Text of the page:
In other words, the mole rats may show that hominids had the opportunity to eat USOs -- at least, if they could compete effectively with the mole rats for them. But they don't show that the hominids actually ate USOs. At least not if we aren't equally willing to believe that the presence of crocodiles at hominid sites meant that hominids swam in rivers and ate migrating wildebeest.

The weaknesses NOT mentioned

I see two significant weaknesses in the hypothesis. The first is the simpler of the two: digging up tubers is a lot of work.

For groups like the Hadza who eat a lot of them, this work takes many hours (at least by some group members). That kind of work seems unlikely for australopithecines, even hungry ones. Especially considering the full scenario: australopithecines digging intensively for savanna-living tubers for hours at a stretch would have been highly exposed to predation and heat stress for hours at a stretch.

Might they have done it if they had nothing else to eat? Sure. But could they have done so efficiently enough to get a net return on their effort? There's a question worth answering.

Might they have banded together into large defensive groups? Maybe, but that would seem likely to decrease foraging efficiency -- how many tubers are there in any small patch of ground? However, there is slight evidence for large multimale groups (chiefly AL 333), as well as pretty good evidence that predation was high and survivorship into adulthood low. Another question worth answering.

There may be a solution for this problem: perhaps the plants themselves have evolved under intensive hominid predation. Maybe today they put their roots further underground, or maybe the plants with tougher and more fibrous roots have predominated since the Pliocene. If so, australopithecines might have had an easier time of digging them up.

The other problem is more vexing. How can we demonstrate that an extinct species was adapted to eat a food that it did not eat very often? Bone chemistry must predominantly reflect the foods that make up the majority of the diet, not those that are consumed only intermittently. Microwear also ought to reflect the majority foodstuffs, although perhaps more weakly -- especially if mortality occurs mostly during periods of dietary stress, when animals are eating more of their fallback foods than usual. This is perhaps worth looking into.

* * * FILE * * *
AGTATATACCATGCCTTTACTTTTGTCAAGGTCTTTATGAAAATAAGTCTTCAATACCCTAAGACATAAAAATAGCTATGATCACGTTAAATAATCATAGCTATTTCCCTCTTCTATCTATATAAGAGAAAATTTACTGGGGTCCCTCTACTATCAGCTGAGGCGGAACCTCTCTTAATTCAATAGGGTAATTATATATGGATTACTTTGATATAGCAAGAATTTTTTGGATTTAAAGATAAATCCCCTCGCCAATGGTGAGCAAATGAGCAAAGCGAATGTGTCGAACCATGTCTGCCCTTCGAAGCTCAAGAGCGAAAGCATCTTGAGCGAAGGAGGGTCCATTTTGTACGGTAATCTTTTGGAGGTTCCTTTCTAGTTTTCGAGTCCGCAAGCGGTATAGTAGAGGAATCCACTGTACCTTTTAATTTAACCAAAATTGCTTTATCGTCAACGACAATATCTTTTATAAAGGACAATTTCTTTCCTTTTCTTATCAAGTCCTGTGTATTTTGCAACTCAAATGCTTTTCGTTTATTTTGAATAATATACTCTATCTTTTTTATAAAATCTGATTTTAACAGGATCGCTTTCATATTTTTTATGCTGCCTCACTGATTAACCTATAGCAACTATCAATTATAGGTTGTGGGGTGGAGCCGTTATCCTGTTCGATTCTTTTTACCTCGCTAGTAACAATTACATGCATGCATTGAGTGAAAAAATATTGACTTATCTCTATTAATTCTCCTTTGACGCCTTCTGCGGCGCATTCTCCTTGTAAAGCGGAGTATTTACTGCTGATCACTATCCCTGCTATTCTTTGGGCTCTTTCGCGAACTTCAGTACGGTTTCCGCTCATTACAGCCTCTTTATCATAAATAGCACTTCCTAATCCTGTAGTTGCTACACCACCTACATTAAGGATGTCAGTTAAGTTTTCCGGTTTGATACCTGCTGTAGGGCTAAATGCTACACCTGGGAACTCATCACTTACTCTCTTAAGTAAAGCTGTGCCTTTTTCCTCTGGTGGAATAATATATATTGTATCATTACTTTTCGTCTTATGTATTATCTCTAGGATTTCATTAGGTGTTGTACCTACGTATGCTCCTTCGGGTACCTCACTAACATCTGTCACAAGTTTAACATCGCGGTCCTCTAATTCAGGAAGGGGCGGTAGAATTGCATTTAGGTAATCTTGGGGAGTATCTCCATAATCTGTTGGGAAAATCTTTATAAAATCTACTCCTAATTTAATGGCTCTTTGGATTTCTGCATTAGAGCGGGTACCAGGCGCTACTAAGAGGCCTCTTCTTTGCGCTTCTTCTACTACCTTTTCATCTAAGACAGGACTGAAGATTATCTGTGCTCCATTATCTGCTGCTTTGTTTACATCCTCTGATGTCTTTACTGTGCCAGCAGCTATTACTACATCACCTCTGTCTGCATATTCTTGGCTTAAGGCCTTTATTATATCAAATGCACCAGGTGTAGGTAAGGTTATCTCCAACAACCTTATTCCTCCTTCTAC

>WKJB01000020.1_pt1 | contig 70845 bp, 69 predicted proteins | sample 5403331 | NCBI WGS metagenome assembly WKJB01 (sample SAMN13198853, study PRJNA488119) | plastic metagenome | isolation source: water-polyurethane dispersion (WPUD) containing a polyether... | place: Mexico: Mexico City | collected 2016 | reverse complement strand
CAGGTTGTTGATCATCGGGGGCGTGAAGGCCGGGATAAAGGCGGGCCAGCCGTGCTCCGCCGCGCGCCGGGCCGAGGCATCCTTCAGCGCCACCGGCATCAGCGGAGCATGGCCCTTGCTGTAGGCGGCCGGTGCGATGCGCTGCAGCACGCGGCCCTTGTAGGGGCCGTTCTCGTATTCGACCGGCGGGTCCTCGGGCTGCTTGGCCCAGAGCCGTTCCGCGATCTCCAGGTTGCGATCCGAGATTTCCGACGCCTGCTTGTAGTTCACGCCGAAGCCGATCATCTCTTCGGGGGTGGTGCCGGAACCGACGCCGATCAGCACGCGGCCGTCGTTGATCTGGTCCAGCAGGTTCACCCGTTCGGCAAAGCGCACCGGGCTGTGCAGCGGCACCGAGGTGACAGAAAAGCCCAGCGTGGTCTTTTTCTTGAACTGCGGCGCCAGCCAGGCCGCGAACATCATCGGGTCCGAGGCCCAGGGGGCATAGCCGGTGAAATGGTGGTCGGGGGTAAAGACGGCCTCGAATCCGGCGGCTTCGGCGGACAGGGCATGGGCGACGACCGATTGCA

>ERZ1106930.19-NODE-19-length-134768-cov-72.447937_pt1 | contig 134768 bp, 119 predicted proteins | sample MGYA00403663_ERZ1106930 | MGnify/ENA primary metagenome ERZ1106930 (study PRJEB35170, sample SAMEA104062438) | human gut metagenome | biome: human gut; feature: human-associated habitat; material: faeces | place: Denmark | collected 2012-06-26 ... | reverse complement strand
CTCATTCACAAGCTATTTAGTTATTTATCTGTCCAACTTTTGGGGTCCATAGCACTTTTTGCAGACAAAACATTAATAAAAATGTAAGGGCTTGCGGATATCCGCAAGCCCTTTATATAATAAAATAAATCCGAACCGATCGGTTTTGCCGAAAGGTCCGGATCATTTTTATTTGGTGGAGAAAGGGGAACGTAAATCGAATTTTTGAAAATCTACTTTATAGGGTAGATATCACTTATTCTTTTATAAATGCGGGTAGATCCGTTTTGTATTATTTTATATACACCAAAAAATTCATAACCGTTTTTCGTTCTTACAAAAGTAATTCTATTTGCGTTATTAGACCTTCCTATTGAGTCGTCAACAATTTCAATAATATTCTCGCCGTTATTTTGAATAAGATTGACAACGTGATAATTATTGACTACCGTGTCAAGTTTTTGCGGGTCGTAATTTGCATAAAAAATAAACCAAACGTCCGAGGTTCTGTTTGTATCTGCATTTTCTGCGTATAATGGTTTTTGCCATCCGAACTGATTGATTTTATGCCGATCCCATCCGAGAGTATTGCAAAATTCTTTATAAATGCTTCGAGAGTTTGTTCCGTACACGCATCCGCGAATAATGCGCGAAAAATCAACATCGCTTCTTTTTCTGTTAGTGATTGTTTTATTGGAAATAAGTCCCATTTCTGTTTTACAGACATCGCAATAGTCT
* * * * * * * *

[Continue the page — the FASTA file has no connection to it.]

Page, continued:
Maybe the most promising test would be variability in tooth wear. Presumably the need to rely on fallback foods would vary in accordance with climatic conditions, on a multigenerational timescale. If so, then some individuals might exhibit relatively great amounts of attrition due to their reliance on fallback foods during long periods of resource stress, while other individuals might have lived in times of relative abundance, and therefore not have experienced significant amounts of wear. This kind of heterogeneity would itself have created differences in selection on tooth size, enamel thickness, and occlusal anatomy over time: perhaps in ways that could be differentiated from alternative strategies. But even so, that kind of comparison is relatively far from the direct evidence, and may be impossible with the fossil record we have available.


Looking back at the post, I've written a balance of critical comments and supportive ones. I guess my opinion overall is that the USO hypothesis is certainly worth presenting, but it has a ways to go before it is really testable. I think there is a balance of good ideas here and evidentiary weaknesses, and it is certainly worth talking about them, perhaps with a bit more skepticism and documentation than has yet been done.

And if you are serious about tubers, as Wrangham clearly has shown himself to be, then you are going to have to choose a time when they were important. With this paper, I have now read that tubers were the key adaptation for Miocene apes, the earliest hominids, australopithecines, robust australopithecines, early Homo, and recent humans.

It can't be all of these. If it were, they would all look the same. And there wouldn't have been any reason for one to change into anything else! So you have to pick.

And making a choice means more than saying, "well, Miocene apes tasted tubers, early hominids needed them when the fruit ran out, for australopithecines they were a fallback food, robust australopithecines ate them all the time, early Homo cooked them, and recent humans pickled them with vinegar and caraway seeds. As yet, the many tuber hypotheses have been just-so-storytelling at its most self-contradictory.

If I were picking, I would put the best odds on Laden and Wrangham's current argument: USOs were important fallback foods for nonrobust australopithecines like A. afarensis and A. africanus, and equally or more important for robust australopithecines. In contrast, early Homo was adapted to meat eating, and the earliest hominids -- who lack the postcanine specializations of later hominids -- remain as yet a mystery, although a fundamentally apelike diet is a good first guess.

This post doesn't account for all the details of early hominid diets, but some previous posts review other sources of evidence, including:

Stable isotope analyses

Dental microwear

Occlusal anatomy


Hatley T, Kappelman J. 1980. Bears, pigs, and Plio-Pleistocene hominids: a case for the exploitation of belowground food resources. Hum Ecol 8:371387.

Laden G and Wrangham R. 2005. The rise of the hominids as an adaptive shift in fallback foods: plant underground storage organs (USOs) and australopith origins. J Hum Evol in press (online)

Wrangham RW, Jones JH, Laden G, Pilbeam D, Conklin-Brittain N. 1999. The raw and the stolen: cooking and the ecology of human origins. Curr Anthropol 40:567-594.